The Consolidated Appropriations Act, 2021 makes changes to two popular educational tax benefits. The above-the-line deduction for qualified tuition and related expenses is not extended and expires at the end of 2020. However, the modified adjusted gross income threshold to qualify for the lifetime learning credit is increased to allow more individuals to qualify.
The lifetime learning credit:
- allows a maximum tax benefit up to $2,000 per tax return, per year, no matter how many students qualify
- is available for all years of postsecondary education and for courses to acquire or improve job skills
- is available for an unlimited number of tax years
To be eligible to claim the lifetime learning credit, a taxpayer or a dependent must receive a Form 1098-T from an eligible educational institution.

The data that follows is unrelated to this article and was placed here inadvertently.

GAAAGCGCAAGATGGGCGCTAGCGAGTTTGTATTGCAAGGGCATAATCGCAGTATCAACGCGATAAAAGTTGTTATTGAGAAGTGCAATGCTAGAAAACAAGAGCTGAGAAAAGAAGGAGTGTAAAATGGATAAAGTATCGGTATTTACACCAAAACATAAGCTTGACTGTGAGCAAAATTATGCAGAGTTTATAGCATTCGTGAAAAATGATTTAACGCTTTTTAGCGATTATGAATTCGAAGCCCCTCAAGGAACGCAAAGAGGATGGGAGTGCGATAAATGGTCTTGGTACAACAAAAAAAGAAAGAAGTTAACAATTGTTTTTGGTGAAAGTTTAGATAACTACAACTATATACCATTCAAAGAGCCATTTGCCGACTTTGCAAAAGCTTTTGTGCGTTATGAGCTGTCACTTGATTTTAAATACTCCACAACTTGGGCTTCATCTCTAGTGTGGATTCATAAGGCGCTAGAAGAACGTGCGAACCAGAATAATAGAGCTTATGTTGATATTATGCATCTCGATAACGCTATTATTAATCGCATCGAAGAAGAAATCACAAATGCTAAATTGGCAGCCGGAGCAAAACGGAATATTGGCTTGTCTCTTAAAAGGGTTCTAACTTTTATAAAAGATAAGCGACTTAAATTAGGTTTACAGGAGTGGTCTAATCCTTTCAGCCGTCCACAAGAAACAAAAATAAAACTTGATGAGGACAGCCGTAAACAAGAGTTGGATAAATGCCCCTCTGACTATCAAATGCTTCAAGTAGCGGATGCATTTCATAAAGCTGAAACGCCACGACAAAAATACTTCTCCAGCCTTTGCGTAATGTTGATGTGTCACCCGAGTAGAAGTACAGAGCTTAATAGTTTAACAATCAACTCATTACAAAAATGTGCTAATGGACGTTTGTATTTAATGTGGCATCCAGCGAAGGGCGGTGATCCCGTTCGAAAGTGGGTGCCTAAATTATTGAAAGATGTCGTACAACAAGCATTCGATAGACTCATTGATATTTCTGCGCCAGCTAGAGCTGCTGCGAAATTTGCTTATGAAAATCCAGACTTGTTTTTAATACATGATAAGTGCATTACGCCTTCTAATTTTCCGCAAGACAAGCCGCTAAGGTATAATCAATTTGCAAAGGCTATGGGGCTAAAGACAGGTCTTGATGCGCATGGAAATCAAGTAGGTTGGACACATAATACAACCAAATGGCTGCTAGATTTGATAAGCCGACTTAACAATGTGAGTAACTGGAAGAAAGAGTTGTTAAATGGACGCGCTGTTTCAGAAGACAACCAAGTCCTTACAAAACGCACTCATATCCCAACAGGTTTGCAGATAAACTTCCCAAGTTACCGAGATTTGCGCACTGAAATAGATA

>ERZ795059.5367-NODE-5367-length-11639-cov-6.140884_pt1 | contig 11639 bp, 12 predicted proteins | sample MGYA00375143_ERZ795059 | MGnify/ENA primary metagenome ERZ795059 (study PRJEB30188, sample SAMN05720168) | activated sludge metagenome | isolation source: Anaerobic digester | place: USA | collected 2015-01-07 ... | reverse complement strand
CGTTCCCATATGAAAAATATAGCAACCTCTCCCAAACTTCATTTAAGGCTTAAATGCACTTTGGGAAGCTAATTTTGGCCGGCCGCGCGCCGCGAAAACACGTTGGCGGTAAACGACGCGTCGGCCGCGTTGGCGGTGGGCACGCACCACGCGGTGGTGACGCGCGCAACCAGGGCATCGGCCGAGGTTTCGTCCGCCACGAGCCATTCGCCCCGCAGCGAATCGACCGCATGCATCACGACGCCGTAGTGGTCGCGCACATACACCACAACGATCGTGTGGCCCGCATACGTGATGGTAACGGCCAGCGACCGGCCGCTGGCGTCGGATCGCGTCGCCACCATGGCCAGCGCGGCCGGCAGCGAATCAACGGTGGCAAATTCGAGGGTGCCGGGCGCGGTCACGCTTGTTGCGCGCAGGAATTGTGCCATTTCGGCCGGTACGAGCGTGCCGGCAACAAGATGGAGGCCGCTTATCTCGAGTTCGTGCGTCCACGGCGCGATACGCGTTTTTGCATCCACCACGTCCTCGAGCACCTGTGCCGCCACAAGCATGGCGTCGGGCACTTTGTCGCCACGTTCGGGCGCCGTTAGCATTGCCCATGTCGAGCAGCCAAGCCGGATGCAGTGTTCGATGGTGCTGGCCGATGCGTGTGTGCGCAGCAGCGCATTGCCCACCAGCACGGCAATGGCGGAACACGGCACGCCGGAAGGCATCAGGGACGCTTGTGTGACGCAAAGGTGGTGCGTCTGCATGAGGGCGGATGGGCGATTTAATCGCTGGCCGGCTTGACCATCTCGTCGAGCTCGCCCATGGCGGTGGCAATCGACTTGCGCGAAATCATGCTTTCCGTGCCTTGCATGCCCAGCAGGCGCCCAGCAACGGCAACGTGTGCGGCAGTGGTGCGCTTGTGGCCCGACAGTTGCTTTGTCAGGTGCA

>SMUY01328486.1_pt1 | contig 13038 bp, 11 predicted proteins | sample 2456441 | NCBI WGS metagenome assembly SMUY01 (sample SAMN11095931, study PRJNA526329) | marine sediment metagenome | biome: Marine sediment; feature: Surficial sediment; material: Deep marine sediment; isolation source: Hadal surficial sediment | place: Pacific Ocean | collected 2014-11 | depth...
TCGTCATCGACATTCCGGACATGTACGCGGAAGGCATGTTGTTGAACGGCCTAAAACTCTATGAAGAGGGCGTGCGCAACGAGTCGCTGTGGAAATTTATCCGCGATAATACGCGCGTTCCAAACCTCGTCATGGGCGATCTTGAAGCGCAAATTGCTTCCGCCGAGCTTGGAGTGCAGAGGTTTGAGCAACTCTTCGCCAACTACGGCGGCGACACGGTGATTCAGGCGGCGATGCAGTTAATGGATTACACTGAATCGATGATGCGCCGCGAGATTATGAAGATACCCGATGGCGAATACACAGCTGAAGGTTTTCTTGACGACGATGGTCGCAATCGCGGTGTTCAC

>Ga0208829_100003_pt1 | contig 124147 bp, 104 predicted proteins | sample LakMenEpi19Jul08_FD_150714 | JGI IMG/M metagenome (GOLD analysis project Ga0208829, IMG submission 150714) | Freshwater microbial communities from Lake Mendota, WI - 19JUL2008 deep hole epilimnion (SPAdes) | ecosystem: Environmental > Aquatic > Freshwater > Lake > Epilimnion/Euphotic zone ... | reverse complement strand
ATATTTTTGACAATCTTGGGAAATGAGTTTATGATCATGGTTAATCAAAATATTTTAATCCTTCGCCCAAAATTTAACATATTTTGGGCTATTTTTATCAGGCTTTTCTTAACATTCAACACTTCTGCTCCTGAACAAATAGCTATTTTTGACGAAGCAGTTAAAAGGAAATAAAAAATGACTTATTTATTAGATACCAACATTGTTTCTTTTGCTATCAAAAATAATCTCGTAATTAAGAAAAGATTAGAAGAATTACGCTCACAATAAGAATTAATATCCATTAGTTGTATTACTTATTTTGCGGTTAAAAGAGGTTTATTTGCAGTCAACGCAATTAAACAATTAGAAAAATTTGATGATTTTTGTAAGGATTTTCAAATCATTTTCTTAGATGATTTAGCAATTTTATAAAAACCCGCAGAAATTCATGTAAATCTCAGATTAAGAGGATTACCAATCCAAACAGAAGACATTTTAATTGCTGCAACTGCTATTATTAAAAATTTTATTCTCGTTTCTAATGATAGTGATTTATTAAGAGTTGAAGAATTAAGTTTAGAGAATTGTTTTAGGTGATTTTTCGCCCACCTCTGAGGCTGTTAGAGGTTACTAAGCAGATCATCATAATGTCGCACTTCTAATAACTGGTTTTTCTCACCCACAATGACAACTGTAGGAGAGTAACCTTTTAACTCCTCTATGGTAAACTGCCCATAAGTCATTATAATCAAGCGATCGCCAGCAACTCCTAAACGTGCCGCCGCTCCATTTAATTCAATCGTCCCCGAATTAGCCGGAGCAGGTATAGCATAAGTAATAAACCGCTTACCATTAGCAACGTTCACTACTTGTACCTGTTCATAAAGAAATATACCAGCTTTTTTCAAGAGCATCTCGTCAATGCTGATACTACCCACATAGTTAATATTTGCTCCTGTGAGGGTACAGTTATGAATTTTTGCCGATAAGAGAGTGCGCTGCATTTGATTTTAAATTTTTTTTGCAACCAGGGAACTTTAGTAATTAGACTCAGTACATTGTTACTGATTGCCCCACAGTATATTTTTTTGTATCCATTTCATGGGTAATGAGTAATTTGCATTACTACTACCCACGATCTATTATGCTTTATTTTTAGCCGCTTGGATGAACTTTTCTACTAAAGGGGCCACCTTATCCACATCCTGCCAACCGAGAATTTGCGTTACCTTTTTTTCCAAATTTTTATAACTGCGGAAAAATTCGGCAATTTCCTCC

To qualify for the lifetime learning credit, the student must be enrolled in a post-secondary educational institution for one or more courses. The student need not be pursuing a degree or other recognized credential. Instead, the course may be eligible to claim if it is taken by the student to improve or even acquire job skills.
The tax credit equals 20% of up to $10,000 of qualified tuition and related expenses paid by a taxpayer during the tax year. The maximum credit of $2,000 is reduced for taxpayers with modified adjusted gross income (MAGI) above certain limits. Under the Consolidated Appropriations Act, 2021, the thresholds are now in line with those used for the American Opportunity credit.
The credit begins to phase out for taxpayers with MAGI over $160,000, if married filing jointly ($80,000 for all others) and is completely phased out for taxpayers with MAGI over $180,000, if married filing jointly ($90,000 for all others). The education credits cannot be claimed by an individual who is married filing separately. The threshold amounts for phasing out of the education credits are not indexed for inflation.